The Powerwall will allow people to store that energy and save it for exactly when they need it, whether it’s during their peak of energy usage in the evening, or even during emergencies if the power grid goes down.  It is also built to require little to no maintenance since it is completely automated.  Even the price point of $3000 – $3500 makes it more accessible to the average home.

Keep Going Green

Whether you upgrade to an electric car, use solar energy to power your home, or just making sure that your junk is recycled properly with Fast Haul, every little action can make a huge difference in the fight for a cleaner world.

Source:

http://www.usatoday.com/story/money/cars/2015/04/30/tesla-stationary-power/26653817/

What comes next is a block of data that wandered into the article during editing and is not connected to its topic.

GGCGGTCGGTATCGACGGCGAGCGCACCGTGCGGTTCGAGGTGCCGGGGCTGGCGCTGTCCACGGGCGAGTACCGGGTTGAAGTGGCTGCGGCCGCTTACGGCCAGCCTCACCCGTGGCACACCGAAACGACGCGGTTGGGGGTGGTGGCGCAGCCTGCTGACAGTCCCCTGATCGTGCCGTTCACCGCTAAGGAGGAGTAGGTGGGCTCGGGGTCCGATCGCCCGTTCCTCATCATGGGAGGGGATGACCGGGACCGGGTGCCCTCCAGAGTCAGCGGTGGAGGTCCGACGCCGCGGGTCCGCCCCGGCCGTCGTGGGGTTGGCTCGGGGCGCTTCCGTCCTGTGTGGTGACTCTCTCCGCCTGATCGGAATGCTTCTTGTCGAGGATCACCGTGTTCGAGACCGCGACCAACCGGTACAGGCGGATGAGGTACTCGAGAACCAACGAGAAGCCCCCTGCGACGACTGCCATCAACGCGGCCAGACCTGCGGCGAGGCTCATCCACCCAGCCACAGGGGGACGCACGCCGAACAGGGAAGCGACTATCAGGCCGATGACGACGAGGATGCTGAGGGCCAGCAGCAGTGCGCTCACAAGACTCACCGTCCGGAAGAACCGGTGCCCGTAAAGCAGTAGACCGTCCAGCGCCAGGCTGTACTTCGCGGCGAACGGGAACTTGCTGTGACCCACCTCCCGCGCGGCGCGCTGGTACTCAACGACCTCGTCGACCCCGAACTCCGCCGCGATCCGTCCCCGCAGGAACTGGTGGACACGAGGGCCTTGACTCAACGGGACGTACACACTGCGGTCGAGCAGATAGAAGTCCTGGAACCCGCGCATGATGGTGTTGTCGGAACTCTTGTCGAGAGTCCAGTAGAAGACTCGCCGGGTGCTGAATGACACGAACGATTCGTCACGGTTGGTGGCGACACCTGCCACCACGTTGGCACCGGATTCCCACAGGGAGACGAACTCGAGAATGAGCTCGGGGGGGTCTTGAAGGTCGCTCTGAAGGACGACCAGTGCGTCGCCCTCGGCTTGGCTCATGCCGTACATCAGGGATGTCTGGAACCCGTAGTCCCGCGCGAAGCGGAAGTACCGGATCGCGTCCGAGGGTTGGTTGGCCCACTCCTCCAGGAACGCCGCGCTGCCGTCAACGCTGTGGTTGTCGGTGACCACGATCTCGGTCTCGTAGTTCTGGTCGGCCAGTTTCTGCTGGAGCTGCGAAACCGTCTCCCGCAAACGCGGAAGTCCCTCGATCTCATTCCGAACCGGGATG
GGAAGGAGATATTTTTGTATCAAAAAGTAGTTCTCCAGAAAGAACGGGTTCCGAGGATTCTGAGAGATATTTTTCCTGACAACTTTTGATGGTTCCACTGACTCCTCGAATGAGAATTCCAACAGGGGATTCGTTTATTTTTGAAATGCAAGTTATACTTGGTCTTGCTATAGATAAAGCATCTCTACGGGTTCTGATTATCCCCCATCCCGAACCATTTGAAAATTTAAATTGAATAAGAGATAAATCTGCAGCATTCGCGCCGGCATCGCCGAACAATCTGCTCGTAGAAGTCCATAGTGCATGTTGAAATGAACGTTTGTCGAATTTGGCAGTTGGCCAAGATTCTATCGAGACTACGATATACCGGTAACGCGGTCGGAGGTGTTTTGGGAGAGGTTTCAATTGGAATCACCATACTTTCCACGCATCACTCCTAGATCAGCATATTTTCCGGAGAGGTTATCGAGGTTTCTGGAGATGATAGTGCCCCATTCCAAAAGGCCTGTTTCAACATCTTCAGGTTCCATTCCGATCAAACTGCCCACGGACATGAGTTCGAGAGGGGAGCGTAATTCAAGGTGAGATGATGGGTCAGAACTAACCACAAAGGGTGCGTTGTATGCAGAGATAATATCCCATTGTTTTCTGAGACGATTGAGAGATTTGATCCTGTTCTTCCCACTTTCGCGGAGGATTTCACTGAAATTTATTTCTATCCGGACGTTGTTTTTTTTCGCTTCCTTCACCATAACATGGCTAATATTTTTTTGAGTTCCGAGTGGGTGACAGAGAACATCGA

Sustainability Tips for the Workplace

March 19th, 2015

tslgreen-buildingsOne of the main tenets of the movement towards creating a better environment is sustainability. As a society, we rely mainly on non-renewable resources like fossil fuels, earth mineral and metal ores for power. Extracting and using resources like these causes significant greenhouse gas pollution, which happens to be the biggest contributor to global warming.

Reducing your impact on the environment requires some significant changes in your home and personal life, but you can also change habits at the workplace to facilitate change.

Here are a few things you can do at work to cut your carbon footprint and contribute to a better environment: